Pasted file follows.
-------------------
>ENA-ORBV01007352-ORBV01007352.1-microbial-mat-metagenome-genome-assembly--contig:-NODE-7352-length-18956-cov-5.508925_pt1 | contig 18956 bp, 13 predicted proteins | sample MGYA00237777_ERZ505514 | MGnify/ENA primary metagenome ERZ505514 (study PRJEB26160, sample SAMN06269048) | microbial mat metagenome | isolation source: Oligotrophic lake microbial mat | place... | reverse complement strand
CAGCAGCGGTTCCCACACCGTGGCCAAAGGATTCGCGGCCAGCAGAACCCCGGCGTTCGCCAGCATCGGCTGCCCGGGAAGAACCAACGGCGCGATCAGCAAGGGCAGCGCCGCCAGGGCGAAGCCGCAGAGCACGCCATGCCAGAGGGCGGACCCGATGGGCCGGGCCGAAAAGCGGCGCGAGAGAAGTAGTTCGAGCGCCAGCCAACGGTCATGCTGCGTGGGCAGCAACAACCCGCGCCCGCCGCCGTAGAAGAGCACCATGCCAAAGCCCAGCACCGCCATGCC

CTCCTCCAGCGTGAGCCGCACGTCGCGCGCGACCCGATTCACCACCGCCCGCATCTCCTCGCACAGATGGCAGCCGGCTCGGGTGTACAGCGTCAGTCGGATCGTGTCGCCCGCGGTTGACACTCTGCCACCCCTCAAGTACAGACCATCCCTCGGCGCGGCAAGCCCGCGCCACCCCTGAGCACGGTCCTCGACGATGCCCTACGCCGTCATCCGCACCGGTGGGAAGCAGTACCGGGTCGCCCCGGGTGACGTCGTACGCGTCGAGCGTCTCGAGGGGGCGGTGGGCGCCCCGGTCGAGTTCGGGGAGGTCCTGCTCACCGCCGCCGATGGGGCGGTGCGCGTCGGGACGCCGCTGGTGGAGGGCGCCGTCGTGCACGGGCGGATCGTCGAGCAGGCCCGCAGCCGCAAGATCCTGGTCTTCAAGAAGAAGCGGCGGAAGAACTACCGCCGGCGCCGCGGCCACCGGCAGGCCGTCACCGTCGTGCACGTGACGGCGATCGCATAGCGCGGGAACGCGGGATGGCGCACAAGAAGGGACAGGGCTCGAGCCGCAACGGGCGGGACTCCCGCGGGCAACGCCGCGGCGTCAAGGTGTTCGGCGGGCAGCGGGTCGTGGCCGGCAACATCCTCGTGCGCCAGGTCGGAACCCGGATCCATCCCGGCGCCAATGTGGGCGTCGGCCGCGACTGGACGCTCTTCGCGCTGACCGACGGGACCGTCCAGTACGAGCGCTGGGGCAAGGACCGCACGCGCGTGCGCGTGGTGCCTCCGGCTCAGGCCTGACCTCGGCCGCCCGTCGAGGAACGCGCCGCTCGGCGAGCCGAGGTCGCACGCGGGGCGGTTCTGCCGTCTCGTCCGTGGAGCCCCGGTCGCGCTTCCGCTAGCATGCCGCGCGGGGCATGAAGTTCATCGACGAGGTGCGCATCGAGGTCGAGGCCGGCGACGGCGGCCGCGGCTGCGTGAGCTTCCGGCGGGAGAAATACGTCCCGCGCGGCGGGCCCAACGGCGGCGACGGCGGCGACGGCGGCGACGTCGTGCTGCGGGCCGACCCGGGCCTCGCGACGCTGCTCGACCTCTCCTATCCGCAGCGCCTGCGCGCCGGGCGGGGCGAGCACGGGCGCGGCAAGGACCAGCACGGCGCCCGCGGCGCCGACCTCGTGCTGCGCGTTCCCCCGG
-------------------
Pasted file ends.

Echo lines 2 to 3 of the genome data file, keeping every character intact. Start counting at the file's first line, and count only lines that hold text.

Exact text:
CAGCAGCGGTTCCCACACCGTGGCCAAAGGATTCGCGGCCAGCAGAACCCCGGCGTTCGCCAGCATCGGCTGCCCGGGAAGAACCAACGGCGCGATCAGCAAGGGCAGCGCCGCCAGGGCGAAGCCGCAGAGCACGCCATGCCAGAGGGCGGACCCGATGGGCCGGGCCGAAAAGCGGCGCGAGAGAAGTAGTTCGAGCGCCAGCCAACGGTCATGCTGCGTGGGCAGCAACAACCCGCGCCCGCCGCCGTAGAAGAGCACCATGCCAAAGCCCAGCACCGCCATGCC

CTCCTCCAGCGTGAGCCGCACGTCGCGCGCGACCCGATTCACCACCGCCCGCATCTCCTCGCACAGATGGCAGCCGGCTCGGGTGTACAGCGTCAGTCGGATCGTGTCGCCCGCGGTTGACACTCTGCCACCCCTCAAGTACAGACCATCCCTCGGCGCGGCAAGCCCGCGCCACCCCTGAGCACGGTCCTCGACGATGCCCTACGCCGTCATCCGCACCGGTGGGAAGCAGTACCGGGTCGCCCCGGGTGACGTCGTACGCGTCGAGCGTCTCGAGGGGGCGGTGGGCGCCCCGGTCGAGTTCGGGGAGGTCCTGCTCACCGCCGCCGATGGGGCGGTGCGCGTCGGGACGCCGCTGGTGGAGGGCGCCGTCGTGCACGGGCGGATCGTCGAGCAGGCCCGCAGCCGCAAGATCCTGGTCTTCAAGAAGAAGCGGCGGAAGAACTACCGCCGGCGCCGCGGCCACCGGCAGGCCGTCACCGTCGTGCACGTGACGGCGATCGCATAGCGCGGGAACGCGGGATGGCGCACAAGAAGGGACAGGGCTCGAGCCGCAACGGGCGGGACTCCCGCGGGCAACGCCGCGGCGTCAAGGTGTTCGGCGGGCAGCGGGTCGTGGCCGGCAACATCCTCGTGCGCCAGGTCGGAACCCGGATCCATCCCGGCGCCAATGTGGGCGTCGGCCGCGACTGGACGCTCTTCGCGCTGACCGACGGGACCGTCCAGTACGAGCGCTGGGGCAAGGACCGCACGCGCGTGCGCGTGGTGCCTCCGGCTCAGGCCTGACCTCGGCCGCCCGTCGAGGAACGCGCCGCTCGGCGAGCCGAGGTCGCACGCGGGGCGGTTCTGCCGTCTCGTCCGTGGAGCCCCGGTCGCGCTTCCGCTAGCATGCCGCGCGGGGCATGAAGTTCATCGACGAGGTGCGCATCGAGGTCGAGGCCGGCGACGGCGGCCGCGGCTGCGTGAGCTTCCGGCGGGAGAAATACGTCCCGCGCGGCGGGCCCAACGGCGGCGACGGCGGCGACGGCGGCGACGTCGTGCTGCGGGCCGACCCGGGCCTCGCGACGCTGCTCGACCTCTCCTATCCGCAGCGCCTGCGCGCCGGGCGGGGCGAGCACGGGCGCGGCAAGGACCAGCACGGCGCCCGCGGCGCCGACCTCGTGCTGCGCGTTCCCCCGG